While some animal rights activists have long accepted that there is a link between bovine tuberculosis (TB in cattle) and badgers, others have argued that it was not proven. They felt that the culling of badgers to stop the spread of TB in cattle was not justified if a link was unproven. But direct evidence of the transmission of TB between badgers and cattle has now been found. DNA sequencing of the TB bacteria in cattle and in badgers has shown that the disease crosses species barriers. This latest discovery completely undermines the case of those who have opposed badger culling. To protect farmers from severe loss of their cattle and hence their livelihoods – and to protect one of our primary sources of meat and milk – the badger population should be culled.
Which one of the following, if true, would most weaken the argument in the passage above?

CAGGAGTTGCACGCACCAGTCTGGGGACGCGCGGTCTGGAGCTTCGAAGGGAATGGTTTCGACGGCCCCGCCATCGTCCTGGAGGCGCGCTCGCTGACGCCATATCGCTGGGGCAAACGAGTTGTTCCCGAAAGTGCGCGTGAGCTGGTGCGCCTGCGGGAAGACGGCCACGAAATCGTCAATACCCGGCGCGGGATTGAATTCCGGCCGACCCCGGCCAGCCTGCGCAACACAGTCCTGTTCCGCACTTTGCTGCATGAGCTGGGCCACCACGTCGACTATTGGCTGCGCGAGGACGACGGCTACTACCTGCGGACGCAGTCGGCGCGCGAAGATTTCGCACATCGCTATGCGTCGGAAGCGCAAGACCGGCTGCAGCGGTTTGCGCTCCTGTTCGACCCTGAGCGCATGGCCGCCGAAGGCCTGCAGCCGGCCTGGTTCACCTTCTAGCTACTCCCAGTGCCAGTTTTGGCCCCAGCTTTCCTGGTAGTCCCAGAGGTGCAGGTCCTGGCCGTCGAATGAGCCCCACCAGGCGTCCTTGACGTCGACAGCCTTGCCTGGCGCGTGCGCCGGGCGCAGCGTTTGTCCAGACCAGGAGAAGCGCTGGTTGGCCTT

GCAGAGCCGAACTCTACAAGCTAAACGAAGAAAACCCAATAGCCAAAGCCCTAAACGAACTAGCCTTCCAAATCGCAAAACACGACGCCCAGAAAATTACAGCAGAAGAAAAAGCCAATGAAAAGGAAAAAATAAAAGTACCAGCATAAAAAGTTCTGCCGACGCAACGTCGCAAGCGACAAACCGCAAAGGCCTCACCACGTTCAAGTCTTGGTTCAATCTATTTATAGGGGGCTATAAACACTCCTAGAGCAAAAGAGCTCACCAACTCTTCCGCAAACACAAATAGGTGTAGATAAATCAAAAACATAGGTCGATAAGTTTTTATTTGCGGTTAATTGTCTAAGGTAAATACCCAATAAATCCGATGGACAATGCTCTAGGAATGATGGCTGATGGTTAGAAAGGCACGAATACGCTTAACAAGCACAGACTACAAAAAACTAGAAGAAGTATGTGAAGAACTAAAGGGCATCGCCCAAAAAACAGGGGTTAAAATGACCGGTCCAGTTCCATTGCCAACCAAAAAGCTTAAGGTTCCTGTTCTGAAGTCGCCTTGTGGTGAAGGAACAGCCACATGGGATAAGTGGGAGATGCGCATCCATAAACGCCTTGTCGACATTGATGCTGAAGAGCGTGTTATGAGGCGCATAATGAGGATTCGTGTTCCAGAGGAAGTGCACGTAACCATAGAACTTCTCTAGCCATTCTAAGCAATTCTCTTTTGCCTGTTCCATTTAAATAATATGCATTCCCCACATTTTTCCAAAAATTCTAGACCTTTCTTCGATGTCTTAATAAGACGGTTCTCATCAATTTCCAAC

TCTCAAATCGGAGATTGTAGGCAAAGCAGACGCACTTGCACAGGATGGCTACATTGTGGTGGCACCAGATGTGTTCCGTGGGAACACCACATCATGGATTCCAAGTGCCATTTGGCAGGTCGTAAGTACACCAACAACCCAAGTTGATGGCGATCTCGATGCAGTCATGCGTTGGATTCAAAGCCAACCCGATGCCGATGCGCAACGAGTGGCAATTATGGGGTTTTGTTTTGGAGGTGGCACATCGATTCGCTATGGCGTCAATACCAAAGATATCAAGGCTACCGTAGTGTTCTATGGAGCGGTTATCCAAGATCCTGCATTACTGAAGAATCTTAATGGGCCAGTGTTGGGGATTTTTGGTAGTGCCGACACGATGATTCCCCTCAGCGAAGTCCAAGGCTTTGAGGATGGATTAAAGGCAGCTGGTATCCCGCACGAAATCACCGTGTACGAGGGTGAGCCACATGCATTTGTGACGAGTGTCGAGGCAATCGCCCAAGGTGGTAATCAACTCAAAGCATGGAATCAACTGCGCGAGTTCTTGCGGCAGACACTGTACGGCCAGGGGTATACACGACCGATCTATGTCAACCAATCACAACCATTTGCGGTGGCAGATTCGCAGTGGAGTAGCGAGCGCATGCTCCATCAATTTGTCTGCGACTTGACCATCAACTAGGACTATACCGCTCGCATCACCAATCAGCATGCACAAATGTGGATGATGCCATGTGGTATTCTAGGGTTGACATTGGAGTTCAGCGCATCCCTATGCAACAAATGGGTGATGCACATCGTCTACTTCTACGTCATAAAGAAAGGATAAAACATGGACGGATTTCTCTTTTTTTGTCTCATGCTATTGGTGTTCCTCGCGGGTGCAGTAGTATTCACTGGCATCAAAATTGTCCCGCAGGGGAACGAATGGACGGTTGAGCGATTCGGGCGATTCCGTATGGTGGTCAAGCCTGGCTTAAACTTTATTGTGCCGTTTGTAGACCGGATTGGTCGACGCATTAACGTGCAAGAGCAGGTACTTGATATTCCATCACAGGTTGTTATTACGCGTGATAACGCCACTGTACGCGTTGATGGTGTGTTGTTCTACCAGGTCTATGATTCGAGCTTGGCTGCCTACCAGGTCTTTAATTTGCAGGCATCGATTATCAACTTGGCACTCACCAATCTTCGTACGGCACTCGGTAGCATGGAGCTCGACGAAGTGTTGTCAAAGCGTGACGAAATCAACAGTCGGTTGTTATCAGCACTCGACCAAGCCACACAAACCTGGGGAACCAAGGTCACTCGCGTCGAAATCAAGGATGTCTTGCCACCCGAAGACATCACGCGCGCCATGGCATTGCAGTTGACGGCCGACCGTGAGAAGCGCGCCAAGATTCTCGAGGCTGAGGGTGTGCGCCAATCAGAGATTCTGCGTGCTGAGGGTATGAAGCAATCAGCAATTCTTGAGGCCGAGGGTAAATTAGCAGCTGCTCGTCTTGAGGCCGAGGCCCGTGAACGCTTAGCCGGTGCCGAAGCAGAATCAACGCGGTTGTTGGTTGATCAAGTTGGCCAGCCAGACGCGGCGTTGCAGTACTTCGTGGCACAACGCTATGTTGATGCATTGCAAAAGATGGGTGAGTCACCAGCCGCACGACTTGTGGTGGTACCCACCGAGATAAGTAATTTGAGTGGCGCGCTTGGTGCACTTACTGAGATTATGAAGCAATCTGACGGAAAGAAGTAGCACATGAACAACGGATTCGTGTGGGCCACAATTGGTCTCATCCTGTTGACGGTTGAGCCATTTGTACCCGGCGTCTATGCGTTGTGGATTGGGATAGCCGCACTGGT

A. Animal rights activists are interested in the protection of badgers per se, whatever risk they pose.
B. There may be factors other than badgers, such as the movement of cattle, which contribute to the spread of TB in cattle.
C. It is too expensive and logistically difficult to vaccinate all cattle against TB.
D. Badger culling would be unpopular with a substantial number of people.
E. Not all farmers are convinced that the culling of badgers would stop the spread of TB.